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 June 21, 2012 06:03AM
Hi,
I have a naive question (sorry if the answer is obvious). Let me say that I have a design with one factor A with three modalities A1, A2, and A3. During the experiment, subjects were presented with stimuli belonging to the three categories. There were 10 exemplars for each factor (that is a example). I run a GLM analysis, and get the statistical maps.
Now I discover that the 10 exemplars are not equivalent, and may fall into two categories B1 and B2 that potentially result in different cortical activations and/or interact with the first factor. Therefore, I now have orthogonal two factors A and B, and the stimuli fall into six categories, A1B1, A1B2, A2B1, A2B2, A3B1, A3B2.
So I split design matrices and run another GLM analysis.
Now I want to verify that both analyses are coherent, so I compute the following "contrasts": A1B1+A1B2, A2B1+A2B2, A3B1+A3B2 that I compare to main statistics of A1, A2, and A3 in the first analysis.
Statistical maps look similar between the two analyses, but there are some differences. Things get more different (although the patterns are still qualitatively similar) when I use the individual results in a group analysis.
My understanding is that if inputs of the GLM analysis were simple measures (say from a behavioral experiment), both analyses should be exactly similar (sums of squares are additive, or am I wrong?).
However, things are here not so simple, because the input is a canonical response function fitted to the BOLD response, and the fitting might be different depending on what model is fitted to what data. So I checked the fitted responses, and they indeed look a little bit different (again, overall pattern look very similar). Even though the signal is (of course) similar, the model, and the fitted responses are different. I am not quite sure why, but it looks like when there are, for instance, two successive stimuli B1 and B2, the second model will try to fit two independent gamma functions for B1 and B2, while the first analysis tries to fit the addition of two successive gamma functions. Therefore the models are slightly different.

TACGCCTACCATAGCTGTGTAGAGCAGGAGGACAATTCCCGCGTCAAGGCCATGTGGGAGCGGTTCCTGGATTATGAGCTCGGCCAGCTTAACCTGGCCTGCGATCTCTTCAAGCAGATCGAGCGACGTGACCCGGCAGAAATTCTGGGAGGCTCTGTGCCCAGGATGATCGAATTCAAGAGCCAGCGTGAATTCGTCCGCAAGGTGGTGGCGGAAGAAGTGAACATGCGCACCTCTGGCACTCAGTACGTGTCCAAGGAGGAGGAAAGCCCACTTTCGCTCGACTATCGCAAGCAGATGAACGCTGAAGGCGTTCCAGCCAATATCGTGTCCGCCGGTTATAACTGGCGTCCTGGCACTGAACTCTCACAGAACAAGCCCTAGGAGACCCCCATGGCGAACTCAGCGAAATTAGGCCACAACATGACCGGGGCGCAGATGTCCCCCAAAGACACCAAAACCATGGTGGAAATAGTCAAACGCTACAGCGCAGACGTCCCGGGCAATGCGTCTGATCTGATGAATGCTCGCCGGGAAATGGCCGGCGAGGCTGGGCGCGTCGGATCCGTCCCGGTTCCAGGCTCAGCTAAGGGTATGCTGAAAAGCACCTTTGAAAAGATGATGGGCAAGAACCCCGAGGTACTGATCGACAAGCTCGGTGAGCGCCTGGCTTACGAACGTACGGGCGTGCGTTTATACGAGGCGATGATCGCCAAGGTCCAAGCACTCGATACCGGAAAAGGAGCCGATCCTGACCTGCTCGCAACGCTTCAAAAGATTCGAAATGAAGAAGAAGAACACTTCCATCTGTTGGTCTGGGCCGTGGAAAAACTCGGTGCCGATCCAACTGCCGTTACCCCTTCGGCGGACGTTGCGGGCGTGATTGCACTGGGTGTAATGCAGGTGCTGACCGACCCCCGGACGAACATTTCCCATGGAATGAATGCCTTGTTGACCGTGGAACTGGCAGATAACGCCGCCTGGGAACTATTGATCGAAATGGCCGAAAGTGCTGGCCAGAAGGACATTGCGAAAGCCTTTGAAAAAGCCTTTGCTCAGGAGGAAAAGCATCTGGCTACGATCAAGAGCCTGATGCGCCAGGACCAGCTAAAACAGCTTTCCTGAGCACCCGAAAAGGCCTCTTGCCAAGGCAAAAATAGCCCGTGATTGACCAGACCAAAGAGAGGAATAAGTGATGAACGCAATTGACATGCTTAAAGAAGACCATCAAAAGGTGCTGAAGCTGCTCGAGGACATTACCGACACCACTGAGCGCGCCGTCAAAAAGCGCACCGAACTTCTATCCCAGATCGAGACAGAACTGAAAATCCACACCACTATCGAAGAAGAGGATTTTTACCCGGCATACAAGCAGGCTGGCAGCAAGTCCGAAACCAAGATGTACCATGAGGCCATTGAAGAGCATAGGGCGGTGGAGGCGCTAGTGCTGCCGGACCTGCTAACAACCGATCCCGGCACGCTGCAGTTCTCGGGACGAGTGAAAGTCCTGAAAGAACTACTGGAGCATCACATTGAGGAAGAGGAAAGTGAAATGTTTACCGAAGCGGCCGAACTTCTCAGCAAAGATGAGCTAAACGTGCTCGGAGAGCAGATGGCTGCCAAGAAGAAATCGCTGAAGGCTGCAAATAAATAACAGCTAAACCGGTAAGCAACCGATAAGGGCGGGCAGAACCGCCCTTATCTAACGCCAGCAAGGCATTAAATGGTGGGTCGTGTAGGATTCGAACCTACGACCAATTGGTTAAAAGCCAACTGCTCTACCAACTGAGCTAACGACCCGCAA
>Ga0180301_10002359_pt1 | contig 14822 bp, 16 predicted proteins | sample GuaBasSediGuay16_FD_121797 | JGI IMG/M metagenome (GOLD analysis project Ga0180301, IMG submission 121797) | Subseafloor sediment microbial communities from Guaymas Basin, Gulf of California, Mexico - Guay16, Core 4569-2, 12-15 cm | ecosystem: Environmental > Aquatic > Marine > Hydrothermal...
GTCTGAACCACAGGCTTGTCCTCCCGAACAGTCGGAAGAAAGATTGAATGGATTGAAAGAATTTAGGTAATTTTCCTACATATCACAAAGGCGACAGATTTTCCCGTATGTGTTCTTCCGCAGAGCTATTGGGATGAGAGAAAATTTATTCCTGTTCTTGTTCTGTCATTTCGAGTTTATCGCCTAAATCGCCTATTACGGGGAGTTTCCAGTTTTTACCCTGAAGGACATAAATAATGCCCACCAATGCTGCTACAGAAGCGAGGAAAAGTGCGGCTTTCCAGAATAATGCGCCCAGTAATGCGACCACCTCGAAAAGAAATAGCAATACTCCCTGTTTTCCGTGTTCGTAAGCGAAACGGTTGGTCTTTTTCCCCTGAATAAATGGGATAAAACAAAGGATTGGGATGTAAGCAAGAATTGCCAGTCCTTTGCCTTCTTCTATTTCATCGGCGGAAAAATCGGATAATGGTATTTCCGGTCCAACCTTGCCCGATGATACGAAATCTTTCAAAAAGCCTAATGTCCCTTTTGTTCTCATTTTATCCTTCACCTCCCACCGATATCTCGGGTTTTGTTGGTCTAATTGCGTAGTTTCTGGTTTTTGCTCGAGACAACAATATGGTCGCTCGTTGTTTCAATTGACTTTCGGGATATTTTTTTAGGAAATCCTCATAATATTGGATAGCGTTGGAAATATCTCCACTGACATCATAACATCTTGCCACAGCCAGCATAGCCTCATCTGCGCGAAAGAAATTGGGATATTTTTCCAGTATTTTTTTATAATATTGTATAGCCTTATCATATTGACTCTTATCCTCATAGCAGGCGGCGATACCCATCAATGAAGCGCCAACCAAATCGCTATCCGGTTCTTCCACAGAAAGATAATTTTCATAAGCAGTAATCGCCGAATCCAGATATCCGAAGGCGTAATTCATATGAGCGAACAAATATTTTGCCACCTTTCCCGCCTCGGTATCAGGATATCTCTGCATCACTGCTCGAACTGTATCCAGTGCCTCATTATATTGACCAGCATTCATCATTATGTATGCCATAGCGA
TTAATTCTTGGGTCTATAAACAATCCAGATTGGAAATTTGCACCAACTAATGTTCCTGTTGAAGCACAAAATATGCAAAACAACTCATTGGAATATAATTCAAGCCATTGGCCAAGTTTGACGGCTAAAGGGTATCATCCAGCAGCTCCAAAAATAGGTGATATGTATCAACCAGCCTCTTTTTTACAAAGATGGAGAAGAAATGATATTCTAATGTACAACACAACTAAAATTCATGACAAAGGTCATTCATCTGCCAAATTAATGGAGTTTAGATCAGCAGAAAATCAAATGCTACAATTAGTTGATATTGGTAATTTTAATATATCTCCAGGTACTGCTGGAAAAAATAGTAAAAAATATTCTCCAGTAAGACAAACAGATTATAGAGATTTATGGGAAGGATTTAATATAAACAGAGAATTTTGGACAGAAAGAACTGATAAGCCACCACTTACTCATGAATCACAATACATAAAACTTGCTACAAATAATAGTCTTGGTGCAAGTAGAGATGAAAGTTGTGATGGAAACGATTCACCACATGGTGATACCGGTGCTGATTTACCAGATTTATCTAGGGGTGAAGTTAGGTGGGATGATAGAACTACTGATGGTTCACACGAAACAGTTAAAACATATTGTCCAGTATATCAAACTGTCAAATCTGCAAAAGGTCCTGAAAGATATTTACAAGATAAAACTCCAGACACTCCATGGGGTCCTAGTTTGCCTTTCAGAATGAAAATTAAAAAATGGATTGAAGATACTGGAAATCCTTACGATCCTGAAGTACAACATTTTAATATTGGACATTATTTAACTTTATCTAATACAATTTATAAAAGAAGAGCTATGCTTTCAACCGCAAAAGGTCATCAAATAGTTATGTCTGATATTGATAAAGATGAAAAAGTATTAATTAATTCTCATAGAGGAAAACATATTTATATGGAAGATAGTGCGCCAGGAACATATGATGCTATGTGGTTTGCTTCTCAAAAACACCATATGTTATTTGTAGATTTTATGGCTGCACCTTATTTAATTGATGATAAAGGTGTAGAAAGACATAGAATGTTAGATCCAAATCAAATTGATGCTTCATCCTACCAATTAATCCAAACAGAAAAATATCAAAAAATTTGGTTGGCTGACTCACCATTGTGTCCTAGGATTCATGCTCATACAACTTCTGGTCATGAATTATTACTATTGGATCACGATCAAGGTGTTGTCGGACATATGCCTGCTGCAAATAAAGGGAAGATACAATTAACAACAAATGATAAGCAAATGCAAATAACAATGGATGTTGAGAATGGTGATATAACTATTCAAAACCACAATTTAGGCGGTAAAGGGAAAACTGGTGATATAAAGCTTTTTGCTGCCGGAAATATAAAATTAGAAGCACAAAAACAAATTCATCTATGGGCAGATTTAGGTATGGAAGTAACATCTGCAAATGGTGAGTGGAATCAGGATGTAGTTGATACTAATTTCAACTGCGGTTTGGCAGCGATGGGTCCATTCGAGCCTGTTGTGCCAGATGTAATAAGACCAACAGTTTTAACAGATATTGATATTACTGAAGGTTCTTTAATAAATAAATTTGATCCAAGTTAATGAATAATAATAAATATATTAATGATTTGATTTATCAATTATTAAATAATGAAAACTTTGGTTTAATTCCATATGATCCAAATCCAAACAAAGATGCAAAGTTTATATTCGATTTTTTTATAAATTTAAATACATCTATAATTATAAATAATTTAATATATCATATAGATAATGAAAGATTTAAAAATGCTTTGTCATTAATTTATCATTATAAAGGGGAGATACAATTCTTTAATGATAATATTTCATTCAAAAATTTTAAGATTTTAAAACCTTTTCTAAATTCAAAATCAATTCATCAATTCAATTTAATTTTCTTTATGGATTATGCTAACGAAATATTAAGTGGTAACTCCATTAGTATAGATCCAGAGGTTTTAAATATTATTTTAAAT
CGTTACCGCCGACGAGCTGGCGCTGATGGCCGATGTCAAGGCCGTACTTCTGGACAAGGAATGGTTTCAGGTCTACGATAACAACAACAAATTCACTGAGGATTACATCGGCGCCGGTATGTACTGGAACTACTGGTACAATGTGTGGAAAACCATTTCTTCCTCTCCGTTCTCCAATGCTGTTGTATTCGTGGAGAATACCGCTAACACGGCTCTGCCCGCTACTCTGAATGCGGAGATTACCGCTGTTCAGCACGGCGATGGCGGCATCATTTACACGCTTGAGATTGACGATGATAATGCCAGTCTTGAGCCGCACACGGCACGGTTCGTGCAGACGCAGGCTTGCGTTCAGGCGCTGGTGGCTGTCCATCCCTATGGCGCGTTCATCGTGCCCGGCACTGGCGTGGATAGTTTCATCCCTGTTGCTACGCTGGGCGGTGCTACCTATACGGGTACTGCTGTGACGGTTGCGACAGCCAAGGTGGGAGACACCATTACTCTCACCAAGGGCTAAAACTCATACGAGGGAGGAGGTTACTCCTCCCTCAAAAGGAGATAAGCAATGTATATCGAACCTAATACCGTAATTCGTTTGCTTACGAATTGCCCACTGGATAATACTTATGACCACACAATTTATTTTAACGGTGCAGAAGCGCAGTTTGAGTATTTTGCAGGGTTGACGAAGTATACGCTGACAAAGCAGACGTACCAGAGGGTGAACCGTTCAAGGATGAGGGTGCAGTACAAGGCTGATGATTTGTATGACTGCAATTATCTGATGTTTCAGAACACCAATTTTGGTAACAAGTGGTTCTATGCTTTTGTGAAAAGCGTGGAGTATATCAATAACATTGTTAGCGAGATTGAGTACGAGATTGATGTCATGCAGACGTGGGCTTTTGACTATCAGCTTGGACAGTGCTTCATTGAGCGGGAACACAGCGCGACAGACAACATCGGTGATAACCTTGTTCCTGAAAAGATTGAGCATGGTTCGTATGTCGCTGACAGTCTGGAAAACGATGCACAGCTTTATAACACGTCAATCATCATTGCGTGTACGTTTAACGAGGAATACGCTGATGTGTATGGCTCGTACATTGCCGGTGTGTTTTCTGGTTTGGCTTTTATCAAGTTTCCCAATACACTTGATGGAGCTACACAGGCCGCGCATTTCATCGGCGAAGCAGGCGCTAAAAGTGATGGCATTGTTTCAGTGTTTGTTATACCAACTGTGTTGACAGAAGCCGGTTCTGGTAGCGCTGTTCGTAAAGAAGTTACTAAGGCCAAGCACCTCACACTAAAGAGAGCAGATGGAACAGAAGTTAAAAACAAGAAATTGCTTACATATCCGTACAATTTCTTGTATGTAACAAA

So here are my questions:
- Is my interpretation correct, and in this normal ?
- Which model is more correct ? I know the rule "any potential source of effect should be included in the model", but what if it turns out that the second variable has no significant effect? Should I remove it from the model, since the first model seems to have a little bit more statistical power ?
- How could I be sure that both analyses are coherent and that I have not make a mistake somewhere ?
Thanks !
Guillaume
Subject Author Posted

Guillaume Lemaitre June 21, 2012 06:03AM

#### Re: Additivity in GLM analysis

Gang June 21, 2012 05:31PM

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